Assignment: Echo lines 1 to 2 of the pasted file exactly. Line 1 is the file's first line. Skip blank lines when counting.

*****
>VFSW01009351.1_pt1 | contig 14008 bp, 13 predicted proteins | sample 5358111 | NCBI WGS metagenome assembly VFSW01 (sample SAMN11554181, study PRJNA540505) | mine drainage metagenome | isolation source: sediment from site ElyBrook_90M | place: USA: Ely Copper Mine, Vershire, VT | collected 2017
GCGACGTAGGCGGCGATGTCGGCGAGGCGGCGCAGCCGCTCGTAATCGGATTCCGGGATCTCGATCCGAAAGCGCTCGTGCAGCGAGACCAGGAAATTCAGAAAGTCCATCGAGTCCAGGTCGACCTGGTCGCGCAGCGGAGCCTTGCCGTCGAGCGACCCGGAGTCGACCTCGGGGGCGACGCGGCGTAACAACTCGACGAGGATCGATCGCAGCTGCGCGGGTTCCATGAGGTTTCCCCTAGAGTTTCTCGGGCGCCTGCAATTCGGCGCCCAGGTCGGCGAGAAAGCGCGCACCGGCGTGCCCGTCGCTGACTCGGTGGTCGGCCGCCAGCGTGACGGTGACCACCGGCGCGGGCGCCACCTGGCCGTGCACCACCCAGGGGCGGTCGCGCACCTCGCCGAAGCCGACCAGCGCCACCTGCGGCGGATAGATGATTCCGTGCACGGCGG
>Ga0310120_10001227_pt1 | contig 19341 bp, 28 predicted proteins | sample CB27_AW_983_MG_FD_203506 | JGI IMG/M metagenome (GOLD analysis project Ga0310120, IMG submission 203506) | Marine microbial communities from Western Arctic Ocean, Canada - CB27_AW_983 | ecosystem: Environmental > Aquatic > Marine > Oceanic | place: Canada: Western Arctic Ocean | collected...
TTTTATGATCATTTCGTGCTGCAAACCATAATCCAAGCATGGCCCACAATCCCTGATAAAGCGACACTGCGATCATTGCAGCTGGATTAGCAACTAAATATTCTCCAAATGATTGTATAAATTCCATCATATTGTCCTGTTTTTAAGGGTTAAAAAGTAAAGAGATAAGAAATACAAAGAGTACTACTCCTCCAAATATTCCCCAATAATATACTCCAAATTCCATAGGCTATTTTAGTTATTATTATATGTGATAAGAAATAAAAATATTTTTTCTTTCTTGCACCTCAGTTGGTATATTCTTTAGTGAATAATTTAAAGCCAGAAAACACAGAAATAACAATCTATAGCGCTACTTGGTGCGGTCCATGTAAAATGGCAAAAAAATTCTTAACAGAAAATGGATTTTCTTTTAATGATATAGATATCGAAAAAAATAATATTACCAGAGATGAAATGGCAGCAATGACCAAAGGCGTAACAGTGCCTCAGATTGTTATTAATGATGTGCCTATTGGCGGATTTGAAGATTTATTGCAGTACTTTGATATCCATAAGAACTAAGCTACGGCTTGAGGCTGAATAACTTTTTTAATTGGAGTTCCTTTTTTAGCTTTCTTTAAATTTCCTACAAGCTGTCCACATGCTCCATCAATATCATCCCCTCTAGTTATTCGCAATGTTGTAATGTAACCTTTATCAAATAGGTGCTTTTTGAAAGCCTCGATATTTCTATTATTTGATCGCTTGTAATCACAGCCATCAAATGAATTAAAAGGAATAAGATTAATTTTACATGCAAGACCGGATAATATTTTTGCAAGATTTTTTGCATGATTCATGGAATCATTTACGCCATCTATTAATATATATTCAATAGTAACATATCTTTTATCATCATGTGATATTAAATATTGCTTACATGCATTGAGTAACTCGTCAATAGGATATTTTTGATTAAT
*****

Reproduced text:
>VFSW01009351.1_pt1 | contig 14008 bp, 13 predicted proteins | sample 5358111 | NCBI WGS metagenome assembly VFSW01 (sample SAMN11554181, study PRJNA540505) | mine drainage metagenome | isolation source: sediment from site ElyBrook_90M | place: USA: Ely Copper Mine, Vershire, VT | collected 2017
GCGACGTAGGCGGCGATGTCGGCGAGGCGGCGCAGCCGCTCGTAATCGGATTCCGGGATCTCGATCCGAAAGCGCTCGTGCAGCGAGACCAGGAAATTCAGAAAGTCCATCGAGTCCAGGTCGACCTGGTCGCGCAGCGGAGCCTTGCCGTCGAGCGACCCGGAGTCGACCTCGGGGGCGACGCGGCGTAACAACTCGACGAGGATCGATCGCAGCTGCGCGGGTTCCATGAGGTTTCCCCTAGAGTTTCTCGGGCGCCTGCAATTCGGCGCCCAGGTCGGCGAGAAAGCGCGCACCGGCGTGCCCGTCGCTGACTCGGTGGTCGGCCGCCAGCGTGACGGTGACCACCGGCGCGGGCGCCACCTGGCCGTGCACCACCCAGGGGCGGTCGCGCACCTCGCCGAAGCCGACCAGCGCCACCTGCGGCGGATAGATGATTCCGTGCACGGCGG